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Payne v. Atlantic Greyhound Bus Lines

Supreme Court of South Carolina
Nov 18, 1936
182 S.C. 58 (S.C. 1936)



November 18, 1936.

Before PLYLER, J., County Court, Greenville, March, 1936. Affirmed.

Action by P.O. Payne, by Proter Payne, Jr., by his guardian ad litem, P.O. Payne and by Carolyn Payne by her guardian ad litem, P.O. Payne, against the Atlantic Greyhound Bus Lines. From adverse judgments, defendant appeals.

Messrs. Tobias Turner and Price Poag, for appellant, cite: Segregation of witnesses: 113 S.C. 64; 101 S.E., 41; 72 S.C. 162; 51 S.E., 553; 156 S.C. 63; 152 S.E., 825; 83 S.C. 46; 64 S.E., 1017. As to limitation of liability of carrier: 103 S.C. 365; 88 S.E., 14; 10 C.J., 133; 91 S.C. 503; 74 S.E., 1071. Limitation of time to file claim: 71 S.C. 506; 51 S.E., 259; 104 S.C. 393; 89 S.E., 721. Charge: 76 S.C. 49; 56 S.E., 657; 86 S.C. 285; 68 S.E., 680; 94 S.C. 324; 77 S.E., 1117; 84 S.C. 573; 66 S.E., 693; 83 S.C. 325; 65 S.E., 278. Punitive damages: 111 S.C. 499; 98 S.E., 793; 65 S.C. 1; 43 S.E., 307; 64 S.C. 423; 42 S.E., 196; 72 S.C. 343; 51 S.E., 919.

Messrs. J. Robt. Martin and J. Robt. Martin, Jr., for respondents, cite: Duty of carrier to passenger: 179 S.C. 149; 177 S.C. 97; 53 S.C. 210; 35 S.C. 493; 87 S.C. 123; 99 S.C. 251; 94 S.C. 286; 81 S.C. 1; 97 S.C. 465; 98 S.C. 99; 98 S.C. 338; 111 A.S.R., 848; 32 Am.Rep., 37; 111 S.W. 835; 5 L.R.A. (N.S.), 1013; 79 S.C. 154; 175 S.C. 9; 88 S.C. 14; 98 S.C. 89.

November 18, 1936. The opinion of the Court was delivered by

There are three cases involved, but all three were tried together in County Court of Greenville County, and the appeal to this Court treats them as one case.

They are actions in tort for the alleged invasion of the rights of respondents, P.O. Payne and his two children, P.O. Payne, Jr., and Carolyn Payne, as passengers at the hands of appellant, a common carrier of passengers for hire, and upon the trial of the cases, there was testimony to the following:

On the early morning of July 20, 1935, before the ticket office opened, respondents boarded one of appellant's well-equipped and modern buses at Bessemer City, N.C., and purchased from the driver of the bus, tickets, that is, a full-fare ticket and a one-half fare ticket, one of the children being under the age for which a ticket is required, if accompanied, from said point to Atlanta, Ga. When respondents got on the bus, the driver assisted them with their baggage, consisting of two grips and two packages. The grips were placed in a rack above the seats, but the bundles were placed and kept on the seats provided for passengers. During the trip P.O. Payne, Jr., became nauseated, and the bus was stopped, and he allowed to get off and walk around for a few minutes, but in the vicinity of Greer this respondent vomited in the bus, and the driver assisted in cleaning the floor thereof, and in fact was very nice and rendered every assistance from the time the child became "sick on his stomach." There is no claim that the driver left undone anything he should have done in reference thereto. When the bus reached Greenville, it was announced that all passengers should get off; that the bus would be mopped and cleaned, but to leave baggage and bundles in the bus; that there would be a stop of 20 or 25 minutes. It was Saturday morning, and experience had taught appellant that on Saturdays there was considerable more passengers than ordinarily, and before reaching Greenville, the driver of the bus had telephoned to the agent of appellant at Greenville advising of the number of passengers then on the bus for points beyond Greenville. Appellant kept at Greenville an extra bus, a much older model, and not so commodious and not as comfortable as the bus regularly in use, to make extra trips to care for the overflow of passengers. As would be known in railroad parlance, the bus would very often, on week-ends, run in two sections. Following the announcement that all passengers should get off the bus at Greenville for it to be cleaned, respondents and the other passengers left the bus, respondents going to a nearby barber shop "and washed the boy." When respondents returned to the bus for the purpose of entering it to resume their trip thereon, they were informed by the driver that bus had already filled with passengers, and that they could not re-enter; that another bus was being prepared to take passengers who were unable to find seats, and that respondents would have to ride this other bus. Respondents, after an inspection of the other bus, refused to ride same, and demanded their baggage, which was refused, the driver telling them they could get it at Atlanta, and according to the testimony of respondents, they were finally told by the driver of the bus, he did not care how they got to Atlanta.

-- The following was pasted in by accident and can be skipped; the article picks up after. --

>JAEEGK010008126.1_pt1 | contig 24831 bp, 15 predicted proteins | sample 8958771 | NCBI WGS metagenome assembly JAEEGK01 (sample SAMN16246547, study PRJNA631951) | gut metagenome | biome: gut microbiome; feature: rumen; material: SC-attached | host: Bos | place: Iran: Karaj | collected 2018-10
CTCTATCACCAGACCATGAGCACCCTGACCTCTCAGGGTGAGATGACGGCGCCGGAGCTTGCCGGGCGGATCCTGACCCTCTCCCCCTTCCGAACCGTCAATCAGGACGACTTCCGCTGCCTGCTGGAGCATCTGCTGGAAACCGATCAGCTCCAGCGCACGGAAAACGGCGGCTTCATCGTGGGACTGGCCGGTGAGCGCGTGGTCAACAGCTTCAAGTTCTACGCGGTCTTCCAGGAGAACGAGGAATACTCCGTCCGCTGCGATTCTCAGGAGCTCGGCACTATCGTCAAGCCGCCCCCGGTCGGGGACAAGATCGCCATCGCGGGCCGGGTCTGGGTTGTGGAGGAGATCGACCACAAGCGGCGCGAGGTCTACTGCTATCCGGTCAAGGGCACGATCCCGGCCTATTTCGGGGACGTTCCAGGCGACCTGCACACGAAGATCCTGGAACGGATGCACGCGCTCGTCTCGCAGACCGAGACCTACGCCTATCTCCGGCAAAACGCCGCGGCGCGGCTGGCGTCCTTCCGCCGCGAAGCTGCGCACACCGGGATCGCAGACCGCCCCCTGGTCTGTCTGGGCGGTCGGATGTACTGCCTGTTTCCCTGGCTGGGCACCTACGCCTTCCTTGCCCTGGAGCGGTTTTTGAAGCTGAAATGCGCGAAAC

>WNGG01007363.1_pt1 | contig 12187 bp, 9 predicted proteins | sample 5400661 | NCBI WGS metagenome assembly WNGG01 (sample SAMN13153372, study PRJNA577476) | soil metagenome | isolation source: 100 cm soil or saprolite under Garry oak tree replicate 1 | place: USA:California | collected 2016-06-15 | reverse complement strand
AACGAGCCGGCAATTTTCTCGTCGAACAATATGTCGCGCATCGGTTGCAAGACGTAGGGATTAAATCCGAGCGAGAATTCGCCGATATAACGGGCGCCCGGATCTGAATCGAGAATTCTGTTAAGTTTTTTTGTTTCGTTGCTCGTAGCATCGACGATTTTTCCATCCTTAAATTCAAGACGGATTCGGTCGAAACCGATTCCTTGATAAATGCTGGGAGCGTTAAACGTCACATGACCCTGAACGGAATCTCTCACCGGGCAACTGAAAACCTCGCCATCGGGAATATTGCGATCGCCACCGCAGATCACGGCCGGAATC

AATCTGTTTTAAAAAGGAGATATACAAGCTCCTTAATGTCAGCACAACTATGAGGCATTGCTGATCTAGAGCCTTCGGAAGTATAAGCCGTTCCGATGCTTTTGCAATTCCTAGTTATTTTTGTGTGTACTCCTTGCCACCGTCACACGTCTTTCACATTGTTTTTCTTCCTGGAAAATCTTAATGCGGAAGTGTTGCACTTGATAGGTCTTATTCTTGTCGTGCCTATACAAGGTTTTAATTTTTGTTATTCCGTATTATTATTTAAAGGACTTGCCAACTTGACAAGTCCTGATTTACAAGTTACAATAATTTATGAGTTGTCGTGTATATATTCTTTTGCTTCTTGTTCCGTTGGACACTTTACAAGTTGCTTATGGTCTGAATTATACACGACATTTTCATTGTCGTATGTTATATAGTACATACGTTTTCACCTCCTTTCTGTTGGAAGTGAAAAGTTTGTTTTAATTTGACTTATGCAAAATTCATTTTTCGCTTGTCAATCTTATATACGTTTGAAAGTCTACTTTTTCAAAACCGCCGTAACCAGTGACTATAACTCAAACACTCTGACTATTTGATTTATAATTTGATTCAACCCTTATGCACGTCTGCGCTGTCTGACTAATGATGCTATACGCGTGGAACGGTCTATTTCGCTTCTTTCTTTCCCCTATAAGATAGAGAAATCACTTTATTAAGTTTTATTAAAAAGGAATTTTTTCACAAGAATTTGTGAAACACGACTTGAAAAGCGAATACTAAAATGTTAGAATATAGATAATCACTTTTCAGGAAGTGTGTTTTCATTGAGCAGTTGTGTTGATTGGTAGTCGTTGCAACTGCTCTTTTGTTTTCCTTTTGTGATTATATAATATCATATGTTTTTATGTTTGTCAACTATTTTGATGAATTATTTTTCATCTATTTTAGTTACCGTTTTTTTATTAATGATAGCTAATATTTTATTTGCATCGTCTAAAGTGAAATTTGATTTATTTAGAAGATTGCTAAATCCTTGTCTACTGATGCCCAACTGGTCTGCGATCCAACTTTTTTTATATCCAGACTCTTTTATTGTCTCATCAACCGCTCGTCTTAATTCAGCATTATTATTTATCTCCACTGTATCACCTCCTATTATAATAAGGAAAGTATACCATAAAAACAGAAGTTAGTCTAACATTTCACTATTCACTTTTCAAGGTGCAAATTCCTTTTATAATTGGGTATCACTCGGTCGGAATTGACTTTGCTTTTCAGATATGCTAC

Of course, in giving the above resume of the testimony, we have largely followed that of respondents. There was in this case, as in all other contested cases, a conflict in the testimony, but in regard to the cardinal facts, there is little, if any dispute.